A Refutation of Moral Relativism : Interviews with an Absolutistby Peter Kreeft
No issue is more fateful for civilization than moral relativism. History knows not one example of a successful society which repudiated moral absolutes. Yet most attacks on relativism have been either pragmatic (looking at its social consequences) or exhorting (preaching rather than proving), and philosophers' arguments against it have been specialized, technical,
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No issue is more fateful for civilization than moral relativism. History knows not one example of a successful society which repudiated moral absolutes. Yet most attacks on relativism have been either pragmatic (looking at its social consequences) or exhorting (preaching rather than proving), and philosophers' arguments against it have been specialized, technical, and scholarly.
In his typical unique writing style, Peter Kreeft lets an attractive, honest, and funny relativist interview a "Muslim fundamentalist" absolutist so as not to stack the dice personally for absolutism. In an engaging series of personal interviews, every conceivable argument the "sassy Black feminist" reporter Libby gives against absolutism is simply and clearly refuted, and none of the many arguments for moral absolutism is refuted.
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Meet the Author
Peter Kreeft, Ph.D., Professor of Philosophy at Boston College, is one of the most widely read Christian authors of our time. His many bestselling books cover a vast array of topics in spirituality, theology, and philosophy. They include Practical Theology, Back to Virtue,Because God Is Real, You Can Understand the Bible, Angels and Demons, Heaven: The Heart's Deepest Longing, and A Summa of the Summa.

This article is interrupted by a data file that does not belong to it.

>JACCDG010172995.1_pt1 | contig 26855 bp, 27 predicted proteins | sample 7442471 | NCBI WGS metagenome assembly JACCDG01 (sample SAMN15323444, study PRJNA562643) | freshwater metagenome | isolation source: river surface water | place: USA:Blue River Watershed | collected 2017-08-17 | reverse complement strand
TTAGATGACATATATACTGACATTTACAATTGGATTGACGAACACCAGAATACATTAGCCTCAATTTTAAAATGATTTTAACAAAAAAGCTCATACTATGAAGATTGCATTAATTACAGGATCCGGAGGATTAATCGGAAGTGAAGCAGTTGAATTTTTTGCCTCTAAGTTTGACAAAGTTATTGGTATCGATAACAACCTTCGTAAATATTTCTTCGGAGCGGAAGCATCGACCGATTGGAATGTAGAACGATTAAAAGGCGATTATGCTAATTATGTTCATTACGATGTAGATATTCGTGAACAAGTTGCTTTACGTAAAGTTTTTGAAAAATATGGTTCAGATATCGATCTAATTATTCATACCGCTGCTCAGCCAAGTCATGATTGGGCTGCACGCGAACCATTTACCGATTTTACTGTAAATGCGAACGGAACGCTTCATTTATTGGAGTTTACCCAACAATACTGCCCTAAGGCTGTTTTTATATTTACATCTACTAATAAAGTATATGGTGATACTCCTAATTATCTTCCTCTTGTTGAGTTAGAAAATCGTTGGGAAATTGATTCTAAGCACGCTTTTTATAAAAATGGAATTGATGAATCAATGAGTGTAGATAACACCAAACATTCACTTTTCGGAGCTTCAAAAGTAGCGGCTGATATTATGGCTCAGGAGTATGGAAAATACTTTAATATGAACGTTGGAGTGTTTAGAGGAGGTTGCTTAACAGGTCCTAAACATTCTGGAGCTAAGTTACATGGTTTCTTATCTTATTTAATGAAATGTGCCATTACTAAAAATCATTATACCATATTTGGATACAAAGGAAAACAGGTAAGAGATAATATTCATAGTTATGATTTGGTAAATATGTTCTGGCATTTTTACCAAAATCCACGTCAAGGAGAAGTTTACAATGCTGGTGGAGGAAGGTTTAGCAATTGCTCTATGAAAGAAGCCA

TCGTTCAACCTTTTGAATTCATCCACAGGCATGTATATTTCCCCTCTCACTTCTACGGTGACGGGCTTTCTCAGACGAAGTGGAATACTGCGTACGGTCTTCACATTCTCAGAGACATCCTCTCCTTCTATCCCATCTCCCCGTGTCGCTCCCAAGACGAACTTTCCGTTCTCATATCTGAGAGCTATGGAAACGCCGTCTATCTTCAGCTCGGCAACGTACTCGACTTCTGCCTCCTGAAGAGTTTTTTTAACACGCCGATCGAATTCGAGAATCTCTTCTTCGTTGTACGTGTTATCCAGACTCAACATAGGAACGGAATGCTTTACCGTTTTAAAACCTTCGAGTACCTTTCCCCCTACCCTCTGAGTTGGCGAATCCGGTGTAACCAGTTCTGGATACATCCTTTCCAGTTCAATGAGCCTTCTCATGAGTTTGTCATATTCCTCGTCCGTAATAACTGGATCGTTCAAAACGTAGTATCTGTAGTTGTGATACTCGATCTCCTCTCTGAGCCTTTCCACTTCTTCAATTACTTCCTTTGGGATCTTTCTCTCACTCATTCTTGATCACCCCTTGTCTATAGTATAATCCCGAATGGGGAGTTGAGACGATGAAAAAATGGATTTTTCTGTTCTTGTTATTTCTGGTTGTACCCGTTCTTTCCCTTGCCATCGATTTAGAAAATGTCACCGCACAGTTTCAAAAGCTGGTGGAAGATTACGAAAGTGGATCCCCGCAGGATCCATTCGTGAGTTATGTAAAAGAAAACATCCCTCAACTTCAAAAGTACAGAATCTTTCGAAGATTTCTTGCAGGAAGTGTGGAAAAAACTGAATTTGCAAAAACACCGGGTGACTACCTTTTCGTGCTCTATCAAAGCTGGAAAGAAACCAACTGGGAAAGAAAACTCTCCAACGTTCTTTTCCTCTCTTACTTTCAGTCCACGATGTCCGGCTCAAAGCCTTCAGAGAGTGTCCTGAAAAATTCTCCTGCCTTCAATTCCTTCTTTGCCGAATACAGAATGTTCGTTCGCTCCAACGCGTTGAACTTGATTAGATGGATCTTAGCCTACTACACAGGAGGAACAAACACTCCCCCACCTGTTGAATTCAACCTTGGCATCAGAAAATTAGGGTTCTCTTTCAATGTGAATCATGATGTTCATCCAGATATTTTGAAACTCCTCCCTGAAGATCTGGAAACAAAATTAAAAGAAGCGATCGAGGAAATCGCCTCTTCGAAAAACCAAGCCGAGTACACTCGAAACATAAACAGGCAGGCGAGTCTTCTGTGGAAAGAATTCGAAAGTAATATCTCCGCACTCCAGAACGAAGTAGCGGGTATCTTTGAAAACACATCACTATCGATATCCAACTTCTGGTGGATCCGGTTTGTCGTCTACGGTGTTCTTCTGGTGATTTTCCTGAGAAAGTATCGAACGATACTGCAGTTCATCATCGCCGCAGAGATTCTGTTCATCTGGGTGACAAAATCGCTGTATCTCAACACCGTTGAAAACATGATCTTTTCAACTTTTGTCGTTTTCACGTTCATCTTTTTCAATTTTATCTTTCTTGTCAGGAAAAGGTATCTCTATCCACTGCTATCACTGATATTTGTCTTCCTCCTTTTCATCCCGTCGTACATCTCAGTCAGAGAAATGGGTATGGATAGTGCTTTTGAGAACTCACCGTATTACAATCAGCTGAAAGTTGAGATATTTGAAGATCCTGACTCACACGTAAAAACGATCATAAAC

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Peter John Kreeft is a professor of philosophy at Boston College, a prolific writer and an engaging educator and public speaker. My first exposure to his writings came through his book A Shorter Summa: The Essential Philosophical Passages of Saint Thomas Aquinas' Summa Theologica, which was first systematic introduction to the writings of Saint Thomas Aquinas. Kreeft is definitely strongly influenced by Thomistic thought, and this "Refutation" reflects some of that, as the dedication too strongly implies. The book is structured as a series of dialogues between Libby Rawls, a prototypical modern liberal relativist, and `Isa Ben Adam, a stand-in for a philosophically well versed moral absolutist. Both of them are figments of Kreeft's imagination, and maybe even parts of his own divided personality. The dialogues are deliberately fashioned after Socratic dialogues, and they serve as a vehicle through which Kreeft crafts his arguments in favor of moral absolutism. I have had a chance to listen Kreeft give a lecture on this very topic, and based on that it would make sense to write the arguments in a form of dialogues. Kreeft is a very good public speaker and great at interacting with audience and thinking on his feet about even the most arcane topic. This is clearly reflected in the book as well, as some of potential intellectual minefields are avoided with masterful grace. Furthermore, it is quite unusual nowadays to come across a book written in a form of dialogue. The academic writing tends to be very technical and impersonal, and that sometimes detracts from otherwise a very interesting topic. However, reading a page after page of interpersonal argumentation can get overbearing after a while, especially if the give-and-take can be rather confrontational on an occasion. However, this is easily compensated by lucidity of the prose and cogency of arguments. If you have ever had to argue with a moral relativist, this would be an ideal book that can be used to refute most of their arguments. It is an exercise in absolutist apologetics.